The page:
By LA Weekly
By Henry Rollins
By Weekly Photographers
By Shea Serrano
By Nate "Igor" Smith
By Dan Weiss
By Erica E. Phillips
By Kai Flanders
2939 W. Sunset Blvd.
Los Angeles, CA 90026
Region: Silver Lake
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The "butt" of snarky Silver Laker jokes since pretty much the day it opened, Stinkers on Sunset was nonetheless a rip-roarin' good time for those who allowed themselves to let loose inside, a rockin' schlock of spirited DJs and boozers (and, okay, some losers) able to appreciate or at least accept its white-trashy truck-stop splendor for what it was — silly fun. Yes, skunk tails above its stools blew smoke out their furry, black-and-white asses when a trucker horn was blown, but truth be told, most of the 'tenders were pretty prudent with 'em, puffing only at the height of the night (when everyone was blasted or oblivious). The critters and the beer cans and Burt Reynolds odes were over-the-top and cheesy, but we never quite got the ire the place inspired (and we've lived in S'Lake pretty much all our lives). A bar like Little Joy,
which tries to look like a shithole, is way more pretentious and annoying than a place that just goes for all-the-way camp. Of course, for a lot of the too-cool-to-care types (who really do care) who hated on Stinkers, it was just an easy target. It's all moot now, anyway.
The bar closed this past Monday, and the Tuesday before, owners Bobby Green, Dimitri Komarov and Dmitry Liberman (the trio of pals behind Bigfoot Lodge, Saints & Sinners and The Little Cave) auctioned off the bonanza of butts, Burts and beer to a packed house of collectors and kitsch lovers. Well, not the massive can collection, which they tell us is bonded into the building, so they'll have to just be covered rather then removed. Highest bid item? The bathroom door emblazoned with the Smokey & the Bandit star, for about $800. The butts, which auctioneer/DJ Jed Maheu touted "make great humidifiers" went for abut $150-$275 each. The bar will reopen anew in March and Nightranger has the exclusive scoop on the new spot right here: It'll be called The Old Crow, "a good ol' whiskey bar" inspired by the famed Kentucky bourbon whiskey. Expect a vintage adventurer vibe that offers a "timeless, less campy" ambience but retains the eye-candy quotient the guys' bars are known for.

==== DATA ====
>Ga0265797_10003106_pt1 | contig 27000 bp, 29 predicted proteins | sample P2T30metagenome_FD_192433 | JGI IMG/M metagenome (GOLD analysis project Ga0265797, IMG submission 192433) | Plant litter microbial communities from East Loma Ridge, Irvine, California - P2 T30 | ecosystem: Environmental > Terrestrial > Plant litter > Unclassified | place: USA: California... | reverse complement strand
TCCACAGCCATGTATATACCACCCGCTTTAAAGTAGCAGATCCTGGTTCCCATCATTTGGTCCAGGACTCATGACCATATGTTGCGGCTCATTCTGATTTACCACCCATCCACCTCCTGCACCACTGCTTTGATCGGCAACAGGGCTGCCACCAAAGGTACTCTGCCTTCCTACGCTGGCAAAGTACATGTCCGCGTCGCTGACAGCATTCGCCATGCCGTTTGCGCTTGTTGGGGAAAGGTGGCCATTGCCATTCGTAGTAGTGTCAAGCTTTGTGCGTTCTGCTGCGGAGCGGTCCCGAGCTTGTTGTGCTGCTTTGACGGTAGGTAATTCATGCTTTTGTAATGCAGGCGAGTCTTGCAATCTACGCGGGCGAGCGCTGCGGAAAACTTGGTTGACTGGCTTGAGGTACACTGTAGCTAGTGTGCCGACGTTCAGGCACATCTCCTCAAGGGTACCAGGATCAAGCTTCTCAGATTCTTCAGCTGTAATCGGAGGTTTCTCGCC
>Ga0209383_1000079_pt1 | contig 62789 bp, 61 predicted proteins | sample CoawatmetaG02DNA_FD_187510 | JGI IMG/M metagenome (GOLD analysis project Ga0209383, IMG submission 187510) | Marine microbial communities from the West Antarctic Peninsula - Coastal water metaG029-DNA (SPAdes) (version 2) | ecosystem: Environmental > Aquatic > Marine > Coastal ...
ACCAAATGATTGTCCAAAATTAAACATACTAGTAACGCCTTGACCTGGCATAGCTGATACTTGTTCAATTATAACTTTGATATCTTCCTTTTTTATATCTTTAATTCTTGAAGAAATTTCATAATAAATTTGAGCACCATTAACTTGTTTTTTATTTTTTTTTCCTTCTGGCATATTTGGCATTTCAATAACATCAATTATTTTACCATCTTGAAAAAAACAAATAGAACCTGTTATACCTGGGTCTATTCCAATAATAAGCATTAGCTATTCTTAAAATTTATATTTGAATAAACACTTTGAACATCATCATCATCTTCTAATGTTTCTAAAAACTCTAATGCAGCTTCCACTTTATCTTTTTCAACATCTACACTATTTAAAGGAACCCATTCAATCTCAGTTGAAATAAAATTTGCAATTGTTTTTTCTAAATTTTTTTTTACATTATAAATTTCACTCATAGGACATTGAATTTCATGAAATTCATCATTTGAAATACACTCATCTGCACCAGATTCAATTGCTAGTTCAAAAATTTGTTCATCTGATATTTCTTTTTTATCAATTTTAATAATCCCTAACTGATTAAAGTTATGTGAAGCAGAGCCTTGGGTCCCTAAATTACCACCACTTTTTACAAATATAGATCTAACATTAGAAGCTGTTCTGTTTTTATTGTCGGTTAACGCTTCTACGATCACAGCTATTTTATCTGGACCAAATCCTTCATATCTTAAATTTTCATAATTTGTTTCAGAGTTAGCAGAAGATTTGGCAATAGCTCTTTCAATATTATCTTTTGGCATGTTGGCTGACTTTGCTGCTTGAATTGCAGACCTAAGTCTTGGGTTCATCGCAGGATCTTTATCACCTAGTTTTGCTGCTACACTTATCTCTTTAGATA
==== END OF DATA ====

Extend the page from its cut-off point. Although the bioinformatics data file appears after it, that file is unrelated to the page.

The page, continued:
Baby Got Black
After bidding adieu to skunky buns, we said a hearty hello to some hunky ones at the bottomless boy bash known as Mr. Black at Bardot. The week's theme was "Night of 1000 Asses," which, both in NYC, where it began, and at the Hollywood offshoot, is pretty much every Tuesday night here. Head host Luke Nero, who became famous for his booty baring at the original club, keeps his pants on these days, but the bounty of boys in top hats, aprons and nothing else serving you drinks and dancing for your pleasure keeps things bootylicious. Like a more crack-centic, upscale take on L.A.'s fave queen scenes (Rhonda, Mustache Mondays, etc.), the soundtrack is disco-techy, eclectic and sexy (Amanda Lepore's "My Pussy" is an exemplary track) and so is the crowd. Tuesday, the mix got a femme-bot injection, too, with singers Josie "Johnny Are You a Queer?" Cotton and Ginger Coyote pumping up the patio with the Nightranger posse. Clubber critics say the party is nothing like the Big Apple (bottom) original, but this is El Lay, so it's not gonna be, and more than anywhere else, you never know who you might see (everyone from Adam Lambert to contestants from RuPaul's Drag Race II recently). Expect more star-crossed crowds when DJ Samantha Ronson takes over the decks this Tuesday (Feb. 23). We're guessing certain Hollywood hotties will horde in.